Wichita — For years, tornado warnings have been widespread enough to send people to their basements who were never in any danger.
But the National Weather Service is rolling out new technology this year that will allow the agency to issue warnings specifically tailored to precise areas. For example, forecasters will be able to issue a severe thunderstorm warning for those in one area of a storm and a tornado warning for those in another.
Officials say they want to avoid the false alarms that can potentially rob tornado warnings of their importance.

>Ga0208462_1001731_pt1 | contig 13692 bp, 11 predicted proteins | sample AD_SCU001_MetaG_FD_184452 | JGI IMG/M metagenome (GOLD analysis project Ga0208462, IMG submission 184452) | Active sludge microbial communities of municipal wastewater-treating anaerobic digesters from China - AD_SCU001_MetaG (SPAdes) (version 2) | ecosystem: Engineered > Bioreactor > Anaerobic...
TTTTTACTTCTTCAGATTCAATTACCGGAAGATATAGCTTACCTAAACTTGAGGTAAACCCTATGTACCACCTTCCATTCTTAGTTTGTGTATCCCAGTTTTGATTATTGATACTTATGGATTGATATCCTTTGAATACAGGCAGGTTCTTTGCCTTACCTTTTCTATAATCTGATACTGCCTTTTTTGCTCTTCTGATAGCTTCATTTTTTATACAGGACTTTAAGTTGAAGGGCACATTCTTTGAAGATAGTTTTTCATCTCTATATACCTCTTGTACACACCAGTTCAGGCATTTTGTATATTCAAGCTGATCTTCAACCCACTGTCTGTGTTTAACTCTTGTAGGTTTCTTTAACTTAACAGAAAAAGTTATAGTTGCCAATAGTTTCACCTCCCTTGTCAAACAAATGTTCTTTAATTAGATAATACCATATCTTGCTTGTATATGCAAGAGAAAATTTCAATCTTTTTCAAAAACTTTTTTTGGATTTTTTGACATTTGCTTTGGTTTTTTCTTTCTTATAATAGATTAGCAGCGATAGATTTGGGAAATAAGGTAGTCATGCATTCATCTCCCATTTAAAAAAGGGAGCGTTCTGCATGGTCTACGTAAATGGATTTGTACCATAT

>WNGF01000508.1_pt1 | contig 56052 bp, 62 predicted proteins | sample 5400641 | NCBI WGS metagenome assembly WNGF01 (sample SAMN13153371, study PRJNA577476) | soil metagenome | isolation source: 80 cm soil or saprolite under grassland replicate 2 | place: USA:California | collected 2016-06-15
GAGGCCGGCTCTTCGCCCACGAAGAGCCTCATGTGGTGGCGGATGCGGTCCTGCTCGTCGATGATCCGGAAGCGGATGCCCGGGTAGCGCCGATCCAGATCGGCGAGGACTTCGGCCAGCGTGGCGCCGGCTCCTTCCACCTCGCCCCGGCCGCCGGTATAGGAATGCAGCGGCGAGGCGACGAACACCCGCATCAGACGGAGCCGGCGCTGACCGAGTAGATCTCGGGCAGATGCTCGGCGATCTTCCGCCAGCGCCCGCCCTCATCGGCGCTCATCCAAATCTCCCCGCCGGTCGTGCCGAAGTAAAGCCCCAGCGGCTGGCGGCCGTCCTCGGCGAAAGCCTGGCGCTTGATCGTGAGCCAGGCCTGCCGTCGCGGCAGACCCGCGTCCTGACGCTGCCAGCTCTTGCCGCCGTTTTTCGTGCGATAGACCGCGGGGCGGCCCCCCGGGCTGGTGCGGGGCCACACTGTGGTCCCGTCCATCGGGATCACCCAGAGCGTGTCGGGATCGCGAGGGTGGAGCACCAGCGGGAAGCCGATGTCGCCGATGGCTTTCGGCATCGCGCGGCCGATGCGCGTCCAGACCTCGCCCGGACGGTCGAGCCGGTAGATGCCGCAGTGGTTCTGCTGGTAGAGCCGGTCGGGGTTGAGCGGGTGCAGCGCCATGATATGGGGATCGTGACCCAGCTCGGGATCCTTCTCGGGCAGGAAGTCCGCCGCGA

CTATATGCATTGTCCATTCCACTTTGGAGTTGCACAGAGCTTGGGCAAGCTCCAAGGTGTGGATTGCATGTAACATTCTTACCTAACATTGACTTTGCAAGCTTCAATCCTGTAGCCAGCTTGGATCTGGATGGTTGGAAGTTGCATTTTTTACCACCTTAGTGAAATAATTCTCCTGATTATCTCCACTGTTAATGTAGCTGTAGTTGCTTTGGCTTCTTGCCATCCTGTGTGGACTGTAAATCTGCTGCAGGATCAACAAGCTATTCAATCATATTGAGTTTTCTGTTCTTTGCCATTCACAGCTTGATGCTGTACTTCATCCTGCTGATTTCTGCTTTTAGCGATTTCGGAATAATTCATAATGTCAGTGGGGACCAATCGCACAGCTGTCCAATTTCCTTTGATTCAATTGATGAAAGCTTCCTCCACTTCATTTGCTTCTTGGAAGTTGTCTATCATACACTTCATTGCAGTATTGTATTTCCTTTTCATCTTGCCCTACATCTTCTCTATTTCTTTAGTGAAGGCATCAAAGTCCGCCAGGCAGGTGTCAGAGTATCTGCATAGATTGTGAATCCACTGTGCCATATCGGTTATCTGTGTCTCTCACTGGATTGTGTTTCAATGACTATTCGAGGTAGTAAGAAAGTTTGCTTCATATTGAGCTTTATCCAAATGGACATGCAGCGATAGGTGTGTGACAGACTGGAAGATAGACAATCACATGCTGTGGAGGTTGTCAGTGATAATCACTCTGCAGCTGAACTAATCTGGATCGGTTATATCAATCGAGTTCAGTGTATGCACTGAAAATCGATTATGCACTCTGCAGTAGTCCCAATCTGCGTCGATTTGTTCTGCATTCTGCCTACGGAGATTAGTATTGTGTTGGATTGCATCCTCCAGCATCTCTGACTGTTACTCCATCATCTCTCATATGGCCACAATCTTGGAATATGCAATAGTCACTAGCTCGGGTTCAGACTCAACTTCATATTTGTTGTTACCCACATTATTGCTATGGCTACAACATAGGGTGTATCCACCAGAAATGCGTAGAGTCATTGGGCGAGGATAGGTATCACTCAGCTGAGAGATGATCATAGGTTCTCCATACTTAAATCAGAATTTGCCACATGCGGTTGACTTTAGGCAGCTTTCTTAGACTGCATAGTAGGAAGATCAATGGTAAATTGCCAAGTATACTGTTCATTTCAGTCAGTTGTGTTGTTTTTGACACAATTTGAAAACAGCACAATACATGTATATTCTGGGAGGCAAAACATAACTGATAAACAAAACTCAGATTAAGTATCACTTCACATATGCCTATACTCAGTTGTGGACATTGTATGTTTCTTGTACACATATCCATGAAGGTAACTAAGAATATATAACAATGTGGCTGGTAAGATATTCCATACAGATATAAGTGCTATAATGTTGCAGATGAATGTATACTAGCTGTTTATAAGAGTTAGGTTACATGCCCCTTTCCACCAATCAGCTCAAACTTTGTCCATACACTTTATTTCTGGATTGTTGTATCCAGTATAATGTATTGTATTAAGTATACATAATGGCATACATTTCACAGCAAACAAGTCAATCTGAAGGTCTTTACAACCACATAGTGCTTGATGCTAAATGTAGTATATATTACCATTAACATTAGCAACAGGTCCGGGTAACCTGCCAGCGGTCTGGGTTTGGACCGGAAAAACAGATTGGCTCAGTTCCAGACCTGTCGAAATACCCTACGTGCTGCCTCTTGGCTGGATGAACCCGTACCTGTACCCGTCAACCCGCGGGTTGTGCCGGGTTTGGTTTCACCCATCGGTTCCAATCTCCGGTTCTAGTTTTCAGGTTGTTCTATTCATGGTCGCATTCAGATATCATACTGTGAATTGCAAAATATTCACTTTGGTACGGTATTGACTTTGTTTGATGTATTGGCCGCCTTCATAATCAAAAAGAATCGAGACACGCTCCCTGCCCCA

"It will place the real emphasis on storms that really deserve the attention," said Dave Freeman, chief meteorologist for KSN-TV in Wichita, who plans to use the new technology. "When we use the word 'warning,' we should be talking about something that requires people to do something."
The changes come as the National Weather Service has refined its criteria for severe thunderstorm warnings, requiring quarter-sized hail before a warning is issued. Before, hail the size of a penny could trigger such a warning.
Last year, a record 122 tornadoes touched down in Kansas, although no one was killed in the storms.